INVESTIGATIVE journalism received an important legal boost recently when a United States federal appeals court overturned a $2 million libel judgment against the Washington Post. In a sweeping decision, with only one dissenter, the US Court of Appeals for the District of Columbia ruled that a newspaper article about former Mobil Oil Corporation president William P. Tavoulareas was ``substantially true'' and hence did not fall into the category of libel.
The Post had reported that Tavoulareas had ``set up'' his 24-year-old son as a partner in a shipping firm whose business included a multimillion-dollar contract with Mobil.
The oil company executive sued, and a trial court jury sustained his claim of libel. The judge, however, threw out the verdict, holding that there was no evidence that the article contained ``knowing lies or statements made in reckless disregard of the truth.''
A three-judge appellate panel later reinstated the original jury finding - suggesting that the Post reporter ``knowingly adopted an adversarial stance'' toward Tavoulareas. Further, the jurors chided the newspaper for encouraging ``hard-hitting investigative journalism,'' which they concluded could lead to stories that would clearly cross the line of libel.
The newspaper community and First Amendment advocates, among others were stunned. What the panel seemed to be suggesting was that a good way to avoid libel was to refrain from investigative reporting.
Floyd Abrams, a New York lawyer who often defends news groups against libel action, called this ruling ``deeply troubling and terribly threatening,'' not only for the media but also for the public. He said it ``condemned journalistic tactics as disreputable which are in fact honorable and essential.''
The full appeals court ultimately agreed. Reversing the panel's decision, the court held that ``it would be sadly ironic for judges in our adversarial system to conclude that the mere taking of an adversarial stance is antithetical to a truthful presentation of the facts.''
``The First Amendment forbids penalizing the press for encouraging its reporters to expose wrongdoing by public corporations and public figures,'' the court added.
In what is now considered the landmark libel decision, the US Supreme Court, ruling on New York Times Co. v. Sullivan in 1964, said that public officials may win libel suits only by proving that a media defendant published a defamatory falsehood with ``actual malice.'' The justices defined this in terms of known lies or reckless disregard of the truth.
In more than two decades since the Sullivan decision, dozens of attempts have been made by plaintiffs to alter the ``actual malice'' standard. But up to now, the courts have pretty much held their ground.
Last year, for example, the Supreme Court refused to make it more difficult for media defendants to get summary judgments, pretrial dismissal of cases where there is no ``convincing clarity'' that libel can be proved.
The high court also ruled that even a private figure suing a news organization for libel must prove the falsity of damaging statements, at least in ``matters of public concern.''
What does all this add up to?
For one thing: Although trial court juries tend to want to punish the media for what they consider slanderous or irresponsible actions, judges will often turn around multimillion-dollar libel verdicts where no ``malice'' is found.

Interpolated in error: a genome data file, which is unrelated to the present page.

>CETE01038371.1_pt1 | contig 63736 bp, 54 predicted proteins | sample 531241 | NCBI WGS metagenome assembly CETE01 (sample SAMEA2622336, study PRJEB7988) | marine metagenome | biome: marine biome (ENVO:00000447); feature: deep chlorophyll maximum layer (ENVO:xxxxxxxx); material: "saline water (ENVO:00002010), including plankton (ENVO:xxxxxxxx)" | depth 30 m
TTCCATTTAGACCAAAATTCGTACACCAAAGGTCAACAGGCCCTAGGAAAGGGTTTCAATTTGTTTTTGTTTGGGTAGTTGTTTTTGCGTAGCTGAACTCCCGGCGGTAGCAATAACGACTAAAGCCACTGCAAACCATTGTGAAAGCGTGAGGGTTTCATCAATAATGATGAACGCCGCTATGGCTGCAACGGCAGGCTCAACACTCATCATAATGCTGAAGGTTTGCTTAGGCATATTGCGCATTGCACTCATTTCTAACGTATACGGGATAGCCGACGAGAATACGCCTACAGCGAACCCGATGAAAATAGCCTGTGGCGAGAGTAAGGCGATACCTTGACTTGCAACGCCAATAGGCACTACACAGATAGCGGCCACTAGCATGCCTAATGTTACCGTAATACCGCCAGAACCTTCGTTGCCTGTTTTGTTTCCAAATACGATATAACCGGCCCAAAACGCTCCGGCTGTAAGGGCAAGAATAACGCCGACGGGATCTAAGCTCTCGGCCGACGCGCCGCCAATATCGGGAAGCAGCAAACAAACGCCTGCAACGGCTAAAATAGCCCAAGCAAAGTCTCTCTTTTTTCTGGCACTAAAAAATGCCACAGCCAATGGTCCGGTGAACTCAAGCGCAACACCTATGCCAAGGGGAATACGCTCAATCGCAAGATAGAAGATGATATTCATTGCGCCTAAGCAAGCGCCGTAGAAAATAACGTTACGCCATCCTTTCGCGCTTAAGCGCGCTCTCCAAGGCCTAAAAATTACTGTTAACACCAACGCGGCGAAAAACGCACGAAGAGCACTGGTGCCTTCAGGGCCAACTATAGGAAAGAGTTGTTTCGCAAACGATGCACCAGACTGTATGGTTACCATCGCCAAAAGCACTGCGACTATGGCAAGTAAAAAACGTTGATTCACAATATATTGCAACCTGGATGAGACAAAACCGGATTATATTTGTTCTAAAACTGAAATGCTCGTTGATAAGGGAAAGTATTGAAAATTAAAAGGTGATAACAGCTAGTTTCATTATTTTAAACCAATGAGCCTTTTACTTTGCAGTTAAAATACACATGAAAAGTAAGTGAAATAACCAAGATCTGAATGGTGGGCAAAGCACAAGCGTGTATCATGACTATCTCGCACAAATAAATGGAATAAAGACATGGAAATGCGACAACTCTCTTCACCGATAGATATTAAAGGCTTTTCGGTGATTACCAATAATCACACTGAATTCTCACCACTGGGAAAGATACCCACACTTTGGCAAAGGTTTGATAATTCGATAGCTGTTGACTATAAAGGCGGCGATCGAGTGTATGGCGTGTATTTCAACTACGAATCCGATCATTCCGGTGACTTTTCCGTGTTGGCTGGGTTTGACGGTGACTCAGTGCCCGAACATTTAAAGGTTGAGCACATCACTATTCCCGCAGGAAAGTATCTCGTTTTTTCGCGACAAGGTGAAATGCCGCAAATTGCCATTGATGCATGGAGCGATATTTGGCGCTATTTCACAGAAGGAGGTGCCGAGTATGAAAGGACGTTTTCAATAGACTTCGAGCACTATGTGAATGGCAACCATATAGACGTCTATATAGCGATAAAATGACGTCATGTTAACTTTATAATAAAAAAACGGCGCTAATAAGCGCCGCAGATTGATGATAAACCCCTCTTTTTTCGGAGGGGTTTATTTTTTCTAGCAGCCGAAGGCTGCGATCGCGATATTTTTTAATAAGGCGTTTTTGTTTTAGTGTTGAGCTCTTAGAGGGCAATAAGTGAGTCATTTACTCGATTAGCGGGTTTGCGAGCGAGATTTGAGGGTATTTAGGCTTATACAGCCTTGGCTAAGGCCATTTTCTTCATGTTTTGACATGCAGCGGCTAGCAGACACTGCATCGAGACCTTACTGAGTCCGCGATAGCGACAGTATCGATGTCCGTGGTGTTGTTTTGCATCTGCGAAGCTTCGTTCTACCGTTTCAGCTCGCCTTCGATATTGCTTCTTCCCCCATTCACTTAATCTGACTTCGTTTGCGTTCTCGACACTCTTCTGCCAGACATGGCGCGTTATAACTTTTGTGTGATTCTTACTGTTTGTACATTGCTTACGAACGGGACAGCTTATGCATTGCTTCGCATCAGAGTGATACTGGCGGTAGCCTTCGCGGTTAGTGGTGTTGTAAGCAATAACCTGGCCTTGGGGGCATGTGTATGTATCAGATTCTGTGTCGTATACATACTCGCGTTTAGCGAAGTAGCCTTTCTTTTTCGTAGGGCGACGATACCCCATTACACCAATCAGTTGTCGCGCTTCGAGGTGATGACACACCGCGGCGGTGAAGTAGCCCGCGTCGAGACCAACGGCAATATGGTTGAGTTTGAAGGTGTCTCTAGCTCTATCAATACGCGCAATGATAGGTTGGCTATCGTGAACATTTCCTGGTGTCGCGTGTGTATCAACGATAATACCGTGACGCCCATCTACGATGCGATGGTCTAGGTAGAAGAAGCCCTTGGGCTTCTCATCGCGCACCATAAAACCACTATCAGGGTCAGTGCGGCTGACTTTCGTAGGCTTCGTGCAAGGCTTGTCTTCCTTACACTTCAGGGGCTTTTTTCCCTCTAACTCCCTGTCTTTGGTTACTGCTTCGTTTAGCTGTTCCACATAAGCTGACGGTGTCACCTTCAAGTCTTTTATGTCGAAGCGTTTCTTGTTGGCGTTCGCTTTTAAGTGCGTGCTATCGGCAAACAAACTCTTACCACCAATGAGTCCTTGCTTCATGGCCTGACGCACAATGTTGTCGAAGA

Does this mean that the judiciary is pro-media - and willing to allow newspapers and radio and television to run roughshod over the reputations of decent people in the name of freedom of the press?
There is no such evidence. The beneficiaries of free speech protections are not reporters or the organizations that employ them. They are the people. In a free society, the public has a right to know about government and to some extent private actions - including improprieties. A responsible media can effectively play the role of ombudsman.
Emphasis on responsible.
Admittedly, there are news groups and individual reporters who tread a fine line between legitimate investigative reporting and irresponsible muckraking. Some may conveniently hide behind the First Amendment.
It is largely up to the press to police itself. And it is up to the public - through the pressure of open opinion - to help it do so.
In his book, ``Press Watch,'' Los Angeles Times reporter and media critic David Shaw asks the question: Who watches the watchers? The honest answer, he says, is that no one does.
``And no one should,'' insists Shaw. ``We should watch ourselves. Carefully. Constantly. Critically. Publicly.
``I think the First Amendment is the best guarantee America has against tyranny and totalitarianism,'' he adds. ``But I also believe wholeheartedly that the press must be held morally accountable to itself and to the society it serves.''
Shaw has not been alone in calling for increased media responsibility. The American Society of Newspaper Editors, among other press organizations, has focused of late on the importance of ethical journalism.
Some abuses will almost certainly continue. But government or judicial restrictions on the media - which might curtail investigative journalism - would be a punishment that a free society cannot afford.
That is the message the federal appellate court in Washington, D.C., sent out recently. And it is a welcome one, not only for the press but for the public at large.
A Thursday column